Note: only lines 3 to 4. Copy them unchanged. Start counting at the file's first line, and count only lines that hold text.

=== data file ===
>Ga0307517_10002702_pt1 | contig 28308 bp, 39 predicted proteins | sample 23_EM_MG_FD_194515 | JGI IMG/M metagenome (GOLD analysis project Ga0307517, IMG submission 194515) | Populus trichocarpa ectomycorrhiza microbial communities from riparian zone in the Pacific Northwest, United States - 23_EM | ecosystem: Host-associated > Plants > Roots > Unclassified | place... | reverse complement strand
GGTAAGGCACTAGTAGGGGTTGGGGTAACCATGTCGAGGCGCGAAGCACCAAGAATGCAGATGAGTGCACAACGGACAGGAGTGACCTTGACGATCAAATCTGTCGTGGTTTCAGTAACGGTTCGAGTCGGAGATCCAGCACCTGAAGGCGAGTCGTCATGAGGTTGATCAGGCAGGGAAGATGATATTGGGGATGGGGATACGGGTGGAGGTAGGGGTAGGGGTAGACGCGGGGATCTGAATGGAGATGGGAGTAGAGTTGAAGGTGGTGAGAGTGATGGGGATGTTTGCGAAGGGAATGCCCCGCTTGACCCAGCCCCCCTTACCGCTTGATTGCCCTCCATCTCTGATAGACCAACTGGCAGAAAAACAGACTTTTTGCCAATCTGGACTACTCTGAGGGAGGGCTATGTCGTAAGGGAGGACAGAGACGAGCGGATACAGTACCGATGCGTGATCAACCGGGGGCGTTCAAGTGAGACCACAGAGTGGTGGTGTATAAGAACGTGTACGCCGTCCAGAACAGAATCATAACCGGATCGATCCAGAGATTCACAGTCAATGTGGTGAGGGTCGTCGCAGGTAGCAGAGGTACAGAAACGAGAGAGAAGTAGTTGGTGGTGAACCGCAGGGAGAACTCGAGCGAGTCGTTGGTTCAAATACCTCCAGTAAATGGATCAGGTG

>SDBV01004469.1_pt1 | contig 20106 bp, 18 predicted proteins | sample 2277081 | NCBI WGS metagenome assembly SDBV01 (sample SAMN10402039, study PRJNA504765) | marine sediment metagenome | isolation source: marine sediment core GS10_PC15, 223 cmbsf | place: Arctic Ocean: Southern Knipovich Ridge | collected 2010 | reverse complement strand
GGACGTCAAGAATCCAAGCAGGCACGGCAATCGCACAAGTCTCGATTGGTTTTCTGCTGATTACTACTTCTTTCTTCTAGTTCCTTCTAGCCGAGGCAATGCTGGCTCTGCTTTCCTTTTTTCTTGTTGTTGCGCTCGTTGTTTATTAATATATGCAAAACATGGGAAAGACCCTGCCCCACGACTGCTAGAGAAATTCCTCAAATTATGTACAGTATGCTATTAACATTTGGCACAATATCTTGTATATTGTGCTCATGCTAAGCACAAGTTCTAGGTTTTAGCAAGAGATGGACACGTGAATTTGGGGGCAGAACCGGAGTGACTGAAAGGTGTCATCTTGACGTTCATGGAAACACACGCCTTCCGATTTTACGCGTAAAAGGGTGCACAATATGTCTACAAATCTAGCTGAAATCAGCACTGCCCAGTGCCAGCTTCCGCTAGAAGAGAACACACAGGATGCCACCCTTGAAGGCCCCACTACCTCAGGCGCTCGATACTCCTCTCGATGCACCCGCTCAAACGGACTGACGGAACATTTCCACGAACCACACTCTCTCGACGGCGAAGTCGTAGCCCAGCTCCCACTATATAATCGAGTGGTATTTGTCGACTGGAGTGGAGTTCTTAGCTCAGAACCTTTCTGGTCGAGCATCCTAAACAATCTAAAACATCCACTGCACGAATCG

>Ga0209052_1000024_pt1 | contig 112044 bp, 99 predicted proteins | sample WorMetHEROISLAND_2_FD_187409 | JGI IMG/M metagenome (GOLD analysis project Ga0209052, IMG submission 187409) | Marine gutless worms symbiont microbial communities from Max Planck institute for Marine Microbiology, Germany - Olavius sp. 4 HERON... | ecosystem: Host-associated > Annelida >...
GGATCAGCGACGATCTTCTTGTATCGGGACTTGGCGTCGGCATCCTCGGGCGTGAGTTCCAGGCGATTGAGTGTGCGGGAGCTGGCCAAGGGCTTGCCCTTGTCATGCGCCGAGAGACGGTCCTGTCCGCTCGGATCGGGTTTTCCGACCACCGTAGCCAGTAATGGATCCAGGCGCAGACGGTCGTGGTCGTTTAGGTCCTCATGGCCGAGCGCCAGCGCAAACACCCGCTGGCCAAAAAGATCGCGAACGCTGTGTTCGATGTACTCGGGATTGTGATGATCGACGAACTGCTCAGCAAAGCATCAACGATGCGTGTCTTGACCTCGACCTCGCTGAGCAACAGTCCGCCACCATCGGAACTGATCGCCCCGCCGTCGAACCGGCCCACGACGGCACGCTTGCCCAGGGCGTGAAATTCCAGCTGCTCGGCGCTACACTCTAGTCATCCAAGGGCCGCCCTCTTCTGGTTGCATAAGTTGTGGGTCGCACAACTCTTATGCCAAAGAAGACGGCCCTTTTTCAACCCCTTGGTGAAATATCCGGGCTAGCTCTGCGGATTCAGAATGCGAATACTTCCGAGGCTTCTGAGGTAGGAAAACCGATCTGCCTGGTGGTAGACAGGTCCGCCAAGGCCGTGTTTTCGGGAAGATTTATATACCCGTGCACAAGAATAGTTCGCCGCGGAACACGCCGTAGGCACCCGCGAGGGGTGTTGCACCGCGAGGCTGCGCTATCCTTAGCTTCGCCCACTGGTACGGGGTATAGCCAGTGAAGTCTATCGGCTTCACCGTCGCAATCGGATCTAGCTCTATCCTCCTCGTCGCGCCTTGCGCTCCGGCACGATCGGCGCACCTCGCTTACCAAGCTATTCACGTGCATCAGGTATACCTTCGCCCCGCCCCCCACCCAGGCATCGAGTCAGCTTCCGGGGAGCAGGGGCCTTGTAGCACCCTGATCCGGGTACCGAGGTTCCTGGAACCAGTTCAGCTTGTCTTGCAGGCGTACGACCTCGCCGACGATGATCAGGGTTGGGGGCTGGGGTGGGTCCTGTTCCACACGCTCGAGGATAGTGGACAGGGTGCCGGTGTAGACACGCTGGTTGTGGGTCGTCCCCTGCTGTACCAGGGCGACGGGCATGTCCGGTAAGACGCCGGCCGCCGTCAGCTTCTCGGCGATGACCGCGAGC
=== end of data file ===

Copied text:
>SDBV01004469.1_pt1 | contig 20106 bp, 18 predicted proteins | sample 2277081 | NCBI WGS metagenome assembly SDBV01 (sample SAMN10402039, study PRJNA504765) | marine sediment metagenome | isolation source: marine sediment core GS10_PC15, 223 cmbsf | place: Arctic Ocean: Southern Knipovich Ridge | collected 2010 | reverse complement strand
GGACGTCAAGAATCCAAGCAGGCACGGCAATCGCACAAGTCTCGATTGGTTTTCTGCTGATTACTACTTCTTTCTTCTAGTTCCTTCTAGCCGAGGCAATGCTGGCTCTGCTTTCCTTTTTTCTTGTTGTTGCGCTCGTTGTTTATTAATATATGCAAAACATGGGAAAGACCCTGCCCCACGACTGCTAGAGAAATTCCTCAAATTATGTACAGTATGCTATTAACATTTGGCACAATATCTTGTATATTGTGCTCATGCTAAGCACAAGTTCTAGGTTTTAGCAAGAGATGGACACGTGAATTTGGGGGCAGAACCGGAGTGACTGAAAGGTGTCATCTTGACGTTCATGGAAACACACGCCTTCCGATTTTACGCGTAAAAGGGTGCACAATATGTCTACAAATCTAGCTGAAATCAGCACTGCCCAGTGCCAGCTTCCGCTAGAAGAGAACACACAGGATGCCACCCTTGAAGGCCCCACTACCTCAGGCGCTCGATACTCCTCTCGATGCACCCGCTCAAACGGACTGACGGAACATTTCCACGAACCACACTCTCTCGACGGCGAAGTCGTAGCCCAGCTCCCACTATATAATCGAGTGGTATTTGTCGACTGGAGTGGAGTTCTTAGCTCAGAACCTTTCTGGTCGAGCATCCTAAACAATCTAAAACATCCACTGCACGAATCG